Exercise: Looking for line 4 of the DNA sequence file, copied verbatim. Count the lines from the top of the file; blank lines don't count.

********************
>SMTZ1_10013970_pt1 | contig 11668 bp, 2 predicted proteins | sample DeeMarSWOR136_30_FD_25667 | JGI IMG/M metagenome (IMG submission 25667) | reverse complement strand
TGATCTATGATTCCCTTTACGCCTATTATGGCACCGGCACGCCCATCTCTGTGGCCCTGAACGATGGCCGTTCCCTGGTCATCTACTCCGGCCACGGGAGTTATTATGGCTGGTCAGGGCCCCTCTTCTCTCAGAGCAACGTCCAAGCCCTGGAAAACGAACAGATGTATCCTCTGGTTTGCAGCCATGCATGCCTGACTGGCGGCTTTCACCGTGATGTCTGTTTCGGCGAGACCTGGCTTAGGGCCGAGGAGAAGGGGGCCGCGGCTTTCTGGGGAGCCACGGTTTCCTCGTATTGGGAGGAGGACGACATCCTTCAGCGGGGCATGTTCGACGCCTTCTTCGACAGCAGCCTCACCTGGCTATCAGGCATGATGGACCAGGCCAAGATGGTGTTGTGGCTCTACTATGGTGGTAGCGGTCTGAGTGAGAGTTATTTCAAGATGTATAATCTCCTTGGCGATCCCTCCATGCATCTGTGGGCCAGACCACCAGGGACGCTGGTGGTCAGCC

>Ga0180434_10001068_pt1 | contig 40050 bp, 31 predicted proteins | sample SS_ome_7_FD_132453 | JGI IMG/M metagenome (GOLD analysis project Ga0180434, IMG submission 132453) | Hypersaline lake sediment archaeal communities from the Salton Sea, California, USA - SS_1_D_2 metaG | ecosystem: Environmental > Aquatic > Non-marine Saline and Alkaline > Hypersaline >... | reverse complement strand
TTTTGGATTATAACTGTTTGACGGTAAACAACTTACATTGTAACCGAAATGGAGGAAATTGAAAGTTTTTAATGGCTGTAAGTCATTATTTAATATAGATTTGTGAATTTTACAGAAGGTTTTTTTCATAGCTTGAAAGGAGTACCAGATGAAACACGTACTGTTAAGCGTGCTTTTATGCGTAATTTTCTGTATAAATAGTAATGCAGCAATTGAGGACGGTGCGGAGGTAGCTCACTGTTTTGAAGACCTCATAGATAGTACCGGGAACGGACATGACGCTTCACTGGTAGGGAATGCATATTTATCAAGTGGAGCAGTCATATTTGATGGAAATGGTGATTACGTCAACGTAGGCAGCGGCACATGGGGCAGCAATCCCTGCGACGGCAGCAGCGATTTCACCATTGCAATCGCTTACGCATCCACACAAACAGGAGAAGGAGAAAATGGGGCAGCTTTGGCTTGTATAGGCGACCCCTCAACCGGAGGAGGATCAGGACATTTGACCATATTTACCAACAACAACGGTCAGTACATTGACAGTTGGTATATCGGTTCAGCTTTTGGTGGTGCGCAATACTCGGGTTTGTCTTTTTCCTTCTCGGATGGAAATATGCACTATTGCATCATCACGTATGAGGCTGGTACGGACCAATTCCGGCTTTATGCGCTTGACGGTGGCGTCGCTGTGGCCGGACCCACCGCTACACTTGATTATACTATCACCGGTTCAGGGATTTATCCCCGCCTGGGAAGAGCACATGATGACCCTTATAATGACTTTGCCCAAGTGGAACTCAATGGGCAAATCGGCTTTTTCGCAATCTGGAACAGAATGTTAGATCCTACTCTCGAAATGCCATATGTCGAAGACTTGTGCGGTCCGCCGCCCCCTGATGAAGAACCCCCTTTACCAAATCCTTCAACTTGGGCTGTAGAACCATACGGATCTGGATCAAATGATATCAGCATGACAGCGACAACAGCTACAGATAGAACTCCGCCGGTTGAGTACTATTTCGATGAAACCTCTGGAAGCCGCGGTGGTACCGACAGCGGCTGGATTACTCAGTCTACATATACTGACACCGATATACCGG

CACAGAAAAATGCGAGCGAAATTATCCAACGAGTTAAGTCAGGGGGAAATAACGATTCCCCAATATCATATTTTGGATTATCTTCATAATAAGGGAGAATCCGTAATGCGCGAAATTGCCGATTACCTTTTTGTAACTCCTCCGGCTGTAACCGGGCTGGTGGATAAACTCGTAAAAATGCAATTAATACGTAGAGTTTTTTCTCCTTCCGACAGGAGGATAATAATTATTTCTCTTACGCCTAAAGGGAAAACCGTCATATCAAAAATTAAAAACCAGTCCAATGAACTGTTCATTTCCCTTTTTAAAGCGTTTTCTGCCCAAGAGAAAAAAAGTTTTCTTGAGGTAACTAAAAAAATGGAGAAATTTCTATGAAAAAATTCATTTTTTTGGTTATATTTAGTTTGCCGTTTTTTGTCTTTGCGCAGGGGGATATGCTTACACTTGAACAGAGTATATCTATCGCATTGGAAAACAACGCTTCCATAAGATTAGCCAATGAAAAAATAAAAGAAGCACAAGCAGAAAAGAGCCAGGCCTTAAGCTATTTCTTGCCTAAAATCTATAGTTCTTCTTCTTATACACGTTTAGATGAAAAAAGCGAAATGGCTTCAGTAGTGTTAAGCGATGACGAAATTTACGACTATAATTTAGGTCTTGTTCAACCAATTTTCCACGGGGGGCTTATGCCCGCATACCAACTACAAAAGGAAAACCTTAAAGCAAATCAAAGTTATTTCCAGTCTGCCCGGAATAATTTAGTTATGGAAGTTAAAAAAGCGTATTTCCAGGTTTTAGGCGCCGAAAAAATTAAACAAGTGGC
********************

TTTTGGATTATAACTGTTTGACGGTAAACAACTTACATTGTAACCGAAATGGAGGAAATTGAAAGTTTTTAATGGCTGTAAGTCATTATTTAATATAGATTTGTGAATTTTACAGAAGGTTTTTTTCATAGCTTGAAAGGAGTACCAGATGAAACACGTACTGTTAAGCGTGCTTTTATGCGTAATTTTCTGTATAAATAGTAATGCAGCAATTGAGGACGGTGCGGAGGTAGCTCACTGTTTTGAAGACCTCATAGATAGTACCGGGAACGGACATGACGCTTCACTGGTAGGGAATGCATATTTATCAAGTGGAGCAGTCATATTTGATGGAAATGGTGATTACGTCAACGTAGGCAGCGGCACATGGGGCAGCAATCCCTGCGACGGCAGCAGCGATTTCACCATTGCAATCGCTTACGCATCCACACAAACAGGAGAAGGAGAAAATGGGGCAGCTTTGGCTTGTATAGGCGACCCCTCAACCGGAGGAGGATCAGGACATTTGACCATATTTACCAACAACAACGGTCAGTACATTGACAGTTGGTATATCGGTTCAGCTTTTGGTGGTGCGCAATACTCGGGTTTGTCTTTTTCCTTCTCGGATGGAAATATGCACTATTGCATCATCACGTATGAGGCTGGTACGGACCAATTCCGGCTTTATGCGCTTGACGGTGGCGTCGCTGTGGCCGGACCCACCGCTACACTTGATTATACTATCACCGGTTCAGGGATTTATCCCCGCCTGGGAAGAGCACATGATGACCCTTATAATGACTTTGCCCAAGTGGAACTCAATGGGCAAATCGGCTTTTTCGCAATCTGGAACAGAATGTTAGATCCTACTCTCGAAATGCCATATGTCGAAGACTTGTGCGGTCCGCCGCCCCCTGATGAAGAACCCCCTTTACCAAATCCTTCAACTTGGGCTGTAGAACCATACGGATCTGGATCAAATGATATCAGCATGACAGCGACAACAGCTACAGATAGAACTCCGCCGGTTGAGTACTATTTCGATGAAACCTCTGGAAGCCGCGGTGGTACCGACAGCGGCTGGATTACTCAGTCTACATATACTGACACCGATATACCGG